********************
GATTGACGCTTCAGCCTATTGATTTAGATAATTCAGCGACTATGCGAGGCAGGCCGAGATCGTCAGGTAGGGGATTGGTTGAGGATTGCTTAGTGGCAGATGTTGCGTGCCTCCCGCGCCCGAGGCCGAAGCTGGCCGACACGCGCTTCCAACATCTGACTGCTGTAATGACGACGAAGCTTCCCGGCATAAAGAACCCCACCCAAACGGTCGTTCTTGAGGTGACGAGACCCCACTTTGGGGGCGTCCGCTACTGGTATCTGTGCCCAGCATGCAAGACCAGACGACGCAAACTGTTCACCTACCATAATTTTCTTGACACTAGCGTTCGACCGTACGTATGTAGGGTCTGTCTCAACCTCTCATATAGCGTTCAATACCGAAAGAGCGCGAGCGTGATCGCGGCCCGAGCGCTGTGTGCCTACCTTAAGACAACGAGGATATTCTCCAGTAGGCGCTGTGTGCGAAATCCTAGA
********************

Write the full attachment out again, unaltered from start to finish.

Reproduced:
GATTGACGCTTCAGCCTATTGATTTAGATAATTCAGCGACTATGCGAGGCAGGCCGAGATCGTCAGGTAGGGGATTGGTTGAGGATTGCTTAGTGGCAGATGTTGCGTGCCTCCCGCGCCCGAGGCCGAAGCTGGCCGACACGCGCTTCCAACATCTGACTGCTGTAATGACGACGAAGCTTCCCGGCATAAAGAACCCCACCCAAACGGTCGTTCTTGAGGTGACGAGACCCCACTTTGGGGGCGTCCGCTACTGGTATCTGTGCCCAGCATGCAAGACCAGACGACGCAAACTGTTCACCTACCATAATTTTCTTGACACTAGCGTTCGACCGTACGTATGTAGGGTCTGTCTCAACCTCTCATATAGCGTTCAATACCGAAAGAGCGCGAGCGTGATCGCGGCCCGAGCGCTGTGTGCCTACCTTAAGACAACGAGGATATTCTCCAGTAGGCGCTGTGTGCGAAATCCTAGA